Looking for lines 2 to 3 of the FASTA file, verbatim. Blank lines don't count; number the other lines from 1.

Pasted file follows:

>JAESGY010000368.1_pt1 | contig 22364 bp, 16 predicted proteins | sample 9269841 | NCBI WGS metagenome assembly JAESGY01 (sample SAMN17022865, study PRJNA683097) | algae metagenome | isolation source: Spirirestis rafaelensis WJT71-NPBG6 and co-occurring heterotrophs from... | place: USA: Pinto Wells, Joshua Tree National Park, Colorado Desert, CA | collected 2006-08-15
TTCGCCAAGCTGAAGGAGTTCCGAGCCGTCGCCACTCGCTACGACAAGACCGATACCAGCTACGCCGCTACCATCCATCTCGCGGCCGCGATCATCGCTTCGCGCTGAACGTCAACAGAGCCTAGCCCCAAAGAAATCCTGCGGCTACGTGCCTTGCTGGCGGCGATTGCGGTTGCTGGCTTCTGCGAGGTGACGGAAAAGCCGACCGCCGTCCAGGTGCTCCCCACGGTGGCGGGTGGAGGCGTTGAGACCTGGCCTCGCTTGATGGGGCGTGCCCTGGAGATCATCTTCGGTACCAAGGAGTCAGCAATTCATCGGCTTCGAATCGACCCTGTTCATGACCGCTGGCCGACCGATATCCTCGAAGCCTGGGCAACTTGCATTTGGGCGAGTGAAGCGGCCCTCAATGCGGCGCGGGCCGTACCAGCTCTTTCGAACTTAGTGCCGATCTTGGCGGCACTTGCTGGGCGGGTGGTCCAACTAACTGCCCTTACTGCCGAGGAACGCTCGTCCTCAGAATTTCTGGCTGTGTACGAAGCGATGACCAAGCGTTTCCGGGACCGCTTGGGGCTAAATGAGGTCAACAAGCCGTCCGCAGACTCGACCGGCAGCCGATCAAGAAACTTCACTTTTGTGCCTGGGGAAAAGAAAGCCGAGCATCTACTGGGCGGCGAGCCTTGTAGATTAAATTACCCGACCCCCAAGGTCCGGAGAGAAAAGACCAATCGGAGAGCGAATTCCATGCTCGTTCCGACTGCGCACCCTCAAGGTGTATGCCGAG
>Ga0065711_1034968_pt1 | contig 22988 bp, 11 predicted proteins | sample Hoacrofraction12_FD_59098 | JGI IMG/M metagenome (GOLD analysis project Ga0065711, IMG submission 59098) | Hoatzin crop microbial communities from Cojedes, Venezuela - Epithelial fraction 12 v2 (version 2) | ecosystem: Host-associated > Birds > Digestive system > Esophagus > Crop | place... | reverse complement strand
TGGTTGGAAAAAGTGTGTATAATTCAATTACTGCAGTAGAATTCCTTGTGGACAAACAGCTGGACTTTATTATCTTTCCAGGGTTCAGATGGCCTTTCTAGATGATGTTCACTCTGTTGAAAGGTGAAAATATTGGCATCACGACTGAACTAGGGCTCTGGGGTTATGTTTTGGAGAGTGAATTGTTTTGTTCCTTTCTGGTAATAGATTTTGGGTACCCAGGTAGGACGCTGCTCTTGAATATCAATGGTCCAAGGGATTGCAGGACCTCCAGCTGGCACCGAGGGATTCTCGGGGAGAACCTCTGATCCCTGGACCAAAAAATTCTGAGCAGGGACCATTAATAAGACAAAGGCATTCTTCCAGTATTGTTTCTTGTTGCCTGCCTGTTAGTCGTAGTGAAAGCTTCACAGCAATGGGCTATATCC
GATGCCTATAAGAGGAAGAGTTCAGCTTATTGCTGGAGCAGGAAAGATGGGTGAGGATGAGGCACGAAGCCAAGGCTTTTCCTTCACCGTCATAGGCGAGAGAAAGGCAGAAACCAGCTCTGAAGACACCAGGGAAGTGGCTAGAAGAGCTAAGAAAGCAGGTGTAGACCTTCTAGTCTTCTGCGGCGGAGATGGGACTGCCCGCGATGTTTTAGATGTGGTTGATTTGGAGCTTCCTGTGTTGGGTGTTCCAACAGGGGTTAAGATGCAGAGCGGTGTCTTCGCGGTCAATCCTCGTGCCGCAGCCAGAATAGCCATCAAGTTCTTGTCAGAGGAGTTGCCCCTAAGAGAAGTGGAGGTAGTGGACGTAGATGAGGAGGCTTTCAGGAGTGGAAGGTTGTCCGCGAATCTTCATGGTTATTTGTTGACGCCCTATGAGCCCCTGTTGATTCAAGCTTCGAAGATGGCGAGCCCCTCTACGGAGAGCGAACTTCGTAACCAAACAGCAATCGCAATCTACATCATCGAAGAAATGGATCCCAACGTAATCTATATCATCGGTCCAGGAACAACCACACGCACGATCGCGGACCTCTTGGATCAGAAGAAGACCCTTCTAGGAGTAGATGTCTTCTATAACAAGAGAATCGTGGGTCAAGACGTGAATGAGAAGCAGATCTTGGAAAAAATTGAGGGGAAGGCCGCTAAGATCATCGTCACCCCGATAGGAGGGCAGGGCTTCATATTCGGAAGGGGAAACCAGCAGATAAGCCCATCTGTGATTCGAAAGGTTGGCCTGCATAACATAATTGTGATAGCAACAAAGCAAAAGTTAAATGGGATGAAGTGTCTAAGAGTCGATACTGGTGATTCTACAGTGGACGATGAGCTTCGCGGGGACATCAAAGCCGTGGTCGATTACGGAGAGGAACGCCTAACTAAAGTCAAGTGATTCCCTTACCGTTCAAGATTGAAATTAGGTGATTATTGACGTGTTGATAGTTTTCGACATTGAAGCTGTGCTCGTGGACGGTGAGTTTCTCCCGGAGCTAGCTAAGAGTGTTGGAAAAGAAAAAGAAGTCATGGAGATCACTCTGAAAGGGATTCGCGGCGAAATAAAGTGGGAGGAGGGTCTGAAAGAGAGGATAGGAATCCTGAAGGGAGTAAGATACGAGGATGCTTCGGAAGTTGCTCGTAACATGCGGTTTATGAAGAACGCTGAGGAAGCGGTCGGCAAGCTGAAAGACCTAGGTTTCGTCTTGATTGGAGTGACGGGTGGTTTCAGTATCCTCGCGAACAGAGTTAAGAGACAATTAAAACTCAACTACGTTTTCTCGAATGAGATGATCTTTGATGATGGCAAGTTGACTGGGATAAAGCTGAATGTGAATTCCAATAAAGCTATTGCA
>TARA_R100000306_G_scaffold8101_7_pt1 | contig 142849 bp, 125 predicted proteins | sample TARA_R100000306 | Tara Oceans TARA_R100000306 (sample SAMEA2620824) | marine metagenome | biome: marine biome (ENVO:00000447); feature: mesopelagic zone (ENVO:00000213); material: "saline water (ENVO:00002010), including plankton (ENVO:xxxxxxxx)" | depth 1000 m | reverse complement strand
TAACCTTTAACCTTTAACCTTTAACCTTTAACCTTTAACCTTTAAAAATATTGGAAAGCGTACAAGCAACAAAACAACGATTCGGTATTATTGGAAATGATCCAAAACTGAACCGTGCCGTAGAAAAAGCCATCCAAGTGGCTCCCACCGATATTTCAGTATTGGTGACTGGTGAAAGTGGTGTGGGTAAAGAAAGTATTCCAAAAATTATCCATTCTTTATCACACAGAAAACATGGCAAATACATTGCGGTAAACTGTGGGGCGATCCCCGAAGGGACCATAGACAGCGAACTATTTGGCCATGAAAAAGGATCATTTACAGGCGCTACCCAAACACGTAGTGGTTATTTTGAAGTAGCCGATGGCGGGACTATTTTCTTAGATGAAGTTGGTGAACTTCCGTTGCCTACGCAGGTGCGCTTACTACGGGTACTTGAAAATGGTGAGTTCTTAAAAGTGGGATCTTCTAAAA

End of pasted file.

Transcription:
TTCGCCAAGCTGAAGGAGTTCCGAGCCGTCGCCACTCGCTACGACAAGACCGATACCAGCTACGCCGCTACCATCCATCTCGCGGCCGCGATCATCGCTTCGCGCTGAACGTCAACAGAGCCTAGCCCCAAAGAAATCCTGCGGCTACGTGCCTTGCTGGCGGCGATTGCGGTTGCTGGCTTCTGCGAGGTGACGGAAAAGCCGACCGCCGTCCAGGTGCTCCCCACGGTGGCGGGTGGAGGCGTTGAGACCTGGCCTCGCTTGATGGGGCGTGCCCTGGAGATCATCTTCGGTACCAAGGAGTCAGCAATTCATCGGCTTCGAATCGACCCTGTTCATGACCGCTGGCCGACCGATATCCTCGAAGCCTGGGCAACTTGCATTTGGGCGAGTGAAGCGGCCCTCAATGCGGCGCGGGCCGTACCAGCTCTTTCGAACTTAGTGCCGATCTTGGCGGCACTTGCTGGGCGGGTGGTCCAACTAACTGCCCTTACTGCCGAGGAACGCTCGTCCTCAGAATTTCTGGCTGTGTACGAAGCGATGACCAAGCGTTTCCGGGACCGCTTGGGGCTAAATGAGGTCAACAAGCCGTCCGCAGACTCGACCGGCAGCCGATCAAGAAACTTCACTTTTGTGCCTGGGGAAAAGAAAGCCGAGCATCTACTGGGCGGCGAGCCTTGTAGATTAAATTACCCGACCCCCAAGGTCCGGAGAGAAAAGACCAATCGGAGAGCGAATTCCATGCTCGTTCCGACTGCGCACCCTCAAGGTGTATGCCGAG
>Ga0065711_1034968_pt1 | contig 22988 bp, 11 predicted proteins | sample Hoacrofraction12_FD_59098 | JGI IMG/M metagenome (GOLD analysis project Ga0065711, IMG submission 59098) | Hoatzin crop microbial communities from Cojedes, Venezuela - Epithelial fraction 12 v2 (version 2) | ecosystem: Host-associated > Birds > Digestive system > Esophagus > Crop | place... | reverse complement strand